One of the latest victims in terrorists’ targeted assassination campaign on writers and intellectuals they see as enemies of Islam is, in the words of the State Department, “a beloved member of our embassy family” who was editor of Bangladesh’s first LGBT magazine.
Xulhaz Mannan, 35, and Mahbub Tonoy, 25, were in their apartment in Dhaka on Monday at about 5:30 p.m. when attackers posing as delivery couriers gained entry.
A building security guard told the Dhaka Tribune that there were six assailants in their 20s. Three of them followed the guard as he went to Mannan’s apartment to ask if he was expecting a package. Mannan said he wasn’t and tried to shut the door, but the men hit the guard on the head and forced their way inside.
They attacked Mannan and Tonoy with machetes; the former’s mother and a maid were in different rooms inside the apartment, but by the time they came to see what was going on the attackers were on their way out, chanting “Allahu Akbar.”
Security guards of neighboring buildings tried to apprehend the terrorists but weren’t successful.
Mannan was an LGBT activist before going to work at the U.S. Embassy as a protocol officer. He later worked for the United States Agency for International Development (USAID) and founded the magazine Roopbaan, which was going to hold a Rainbow Rally earlier this month that was canceled due to death threats.
Tonoy was an LGBT activist and stage actor who had worked for the magazine over the past year.
The crime came just two days after an ISIS-claimed attack on a professor, Rezaul Karim Siddique, who was hacked to death while waiting for a bus in Rajshahi. “ISIS fighters assassinated a university professor for calling to atheism in the city of Rajshahi in Bangladesh,” said a statement from ISIS’ Amaq News Agency. It wasn’t clear what would have made them lash out at the English professor, who by accounts of those close to him wasn’t political or atheistic but simply active in cultural events and music.
Secretary of State John Kerry issued a statement condemning Mannan’s “barbaric murder,” calling the victim “a trusted colleague, a beloved friend, and advocate for human rights and dignity in Bangladesh.”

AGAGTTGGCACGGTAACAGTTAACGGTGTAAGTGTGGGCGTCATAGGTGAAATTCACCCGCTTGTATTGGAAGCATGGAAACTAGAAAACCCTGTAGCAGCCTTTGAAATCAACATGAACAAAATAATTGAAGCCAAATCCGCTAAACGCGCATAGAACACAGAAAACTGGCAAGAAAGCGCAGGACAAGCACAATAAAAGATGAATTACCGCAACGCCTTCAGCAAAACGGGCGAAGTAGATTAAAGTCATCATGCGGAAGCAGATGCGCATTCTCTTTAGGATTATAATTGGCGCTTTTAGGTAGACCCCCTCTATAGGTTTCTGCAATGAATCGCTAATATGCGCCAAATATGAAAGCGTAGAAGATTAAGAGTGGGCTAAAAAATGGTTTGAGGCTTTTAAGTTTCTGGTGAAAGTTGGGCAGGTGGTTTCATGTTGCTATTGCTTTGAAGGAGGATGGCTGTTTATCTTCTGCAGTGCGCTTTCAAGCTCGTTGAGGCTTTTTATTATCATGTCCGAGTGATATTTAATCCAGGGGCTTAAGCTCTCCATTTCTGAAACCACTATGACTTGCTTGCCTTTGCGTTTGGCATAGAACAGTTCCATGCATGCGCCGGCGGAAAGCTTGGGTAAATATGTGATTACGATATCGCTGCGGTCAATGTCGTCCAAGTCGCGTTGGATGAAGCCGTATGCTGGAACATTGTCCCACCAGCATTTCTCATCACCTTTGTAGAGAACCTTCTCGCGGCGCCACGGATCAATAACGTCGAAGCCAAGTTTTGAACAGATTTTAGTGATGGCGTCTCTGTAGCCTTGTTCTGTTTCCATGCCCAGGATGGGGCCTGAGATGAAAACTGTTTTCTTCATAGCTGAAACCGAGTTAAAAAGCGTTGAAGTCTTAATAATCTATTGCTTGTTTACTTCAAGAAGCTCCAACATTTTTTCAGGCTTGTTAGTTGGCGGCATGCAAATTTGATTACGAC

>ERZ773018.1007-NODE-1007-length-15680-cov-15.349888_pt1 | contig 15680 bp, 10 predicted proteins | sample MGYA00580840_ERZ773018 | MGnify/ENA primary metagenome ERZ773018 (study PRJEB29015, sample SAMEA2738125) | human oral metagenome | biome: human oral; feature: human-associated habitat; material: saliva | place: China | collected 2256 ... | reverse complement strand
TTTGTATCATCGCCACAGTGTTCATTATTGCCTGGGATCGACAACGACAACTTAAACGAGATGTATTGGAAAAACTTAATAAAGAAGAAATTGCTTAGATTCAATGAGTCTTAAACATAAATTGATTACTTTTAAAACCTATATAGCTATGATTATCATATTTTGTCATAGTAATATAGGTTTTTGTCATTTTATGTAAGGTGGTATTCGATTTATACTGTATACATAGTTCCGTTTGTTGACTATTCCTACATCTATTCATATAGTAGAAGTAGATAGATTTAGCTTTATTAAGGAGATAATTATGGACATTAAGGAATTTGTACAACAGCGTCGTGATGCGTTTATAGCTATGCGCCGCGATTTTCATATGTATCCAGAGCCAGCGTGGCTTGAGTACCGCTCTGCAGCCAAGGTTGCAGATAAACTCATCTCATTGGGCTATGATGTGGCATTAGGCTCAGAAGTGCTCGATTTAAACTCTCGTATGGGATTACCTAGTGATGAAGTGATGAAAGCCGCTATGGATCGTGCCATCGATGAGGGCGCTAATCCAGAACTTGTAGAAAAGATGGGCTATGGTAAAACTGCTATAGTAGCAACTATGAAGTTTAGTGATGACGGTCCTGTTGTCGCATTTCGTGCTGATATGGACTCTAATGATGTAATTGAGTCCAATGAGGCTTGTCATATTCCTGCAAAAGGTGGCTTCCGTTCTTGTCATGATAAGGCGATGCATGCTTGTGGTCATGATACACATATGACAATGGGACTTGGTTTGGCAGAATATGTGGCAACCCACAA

“In many ways, he embodied the spirit of the people of Bangladesh and the pride with which they guard their traditions of tolerance, peace, and diversity,” Kerry said.
“We offer our full support to the government of Bangladesh as they investigate these murders and bring the perpetrators to justice. We remain committed to the principles that were so important to Xulhaz, and we promise to support all those who work on behalf of tolerance and human rights in Bangladesh and around the world.”
The U.S. Commission on International Religious Freedom implored Kerry in January to admit to the United States some Bangladeshi bloggers at high risk of assassination by al-Qaeda in the Indian Subcontinent (AQIS) and ISIS. In December, a coalition of human rights groups warned that dozens of Bangladeshi writers — deemed blasphemers by Islamists for their secular works — were in “urgent danger” and in need of protection.
State Department press secretary John Kirby told reporters Monday that such humanitarian parole is “still an option under consideration.”
“We think that this is a valuable tool that should be considered. It’s obviously up to DHS to make the finally determination, but it’s a door that we would like to see stay open,” Kirby said.
He said it was too soon to tell if Mannan had been killed for his work with the U.S. government. “What we do know is that he was a staunch defender of LGBT rights. That’s beyond dispute and that he was brutally, viciously murdered in his own home. That’s just atrocious and barbaric,” Kirby added. Asked if other locals working for the U.S. Embassy or agencies were being given any sort of protection, he replied, “To the degree that they work inside our post and embassies there, they enjoy the protection.”
AQIS took credit earlier this month for the murder of Nazimuddin Samad, 28, a law student at Jagannath University. His “crimes,” as the terror group later detailed, included an August 2013 Facebook post with “very obscene language” that “slandered our beloved prophet,” an April 2015 “parody of an ayah [verse] of the Holy Quran in the Facebook,” and an April 2015 “mock” of Allah on Facebook.
It was the sixth such assassination of a critic of Islam in Bangladesh since February 2015. That month, Avijit Roy, a dual U.S.-Bangladesh citizen who lived in Georgia and was in Bangladesh for a month, was hacked to death on a Dhaka street. Roy ran a blog featuring atheist, humanist and nationalist writers.
After the professor’s murder on Saturday, AQIS tweeted congrats without claiming the attack. “O blasphemes! We will continue to kill you until you stop insulting our beloved prophet Muhammad (pbuh),” read the tweet.
There was no immediate claim of responsibility for the slayings of Mannan and Tonoy.
After Samad’s murder, AQIS issued an updated list of “who’s next” targeting guidelines. Along with “anyone insulting prophet Muhammad” or supporting the free-speech rights of those who do, “those who don’t allow others to follow the rulings of the Islamic Shariah,” including teachers, political leaders, judges, doctors, etc., are named as targets, as well as “those who intentionally misrepresent Islam in their writing or talks in order to take the Muslim community away from Islam which is one of the major agendas of the Crusaders,” including writers, “so-called intellectuals,” newspaper editors, actors, producers, poets and journalists.
“Those who oppose the Islamic Shariah by their talks or writings or show insolence towards it or insult it” are also named as targets, as are “those who are engaged in spreading nudity, obscenity and shamefulness in the Muslim society.”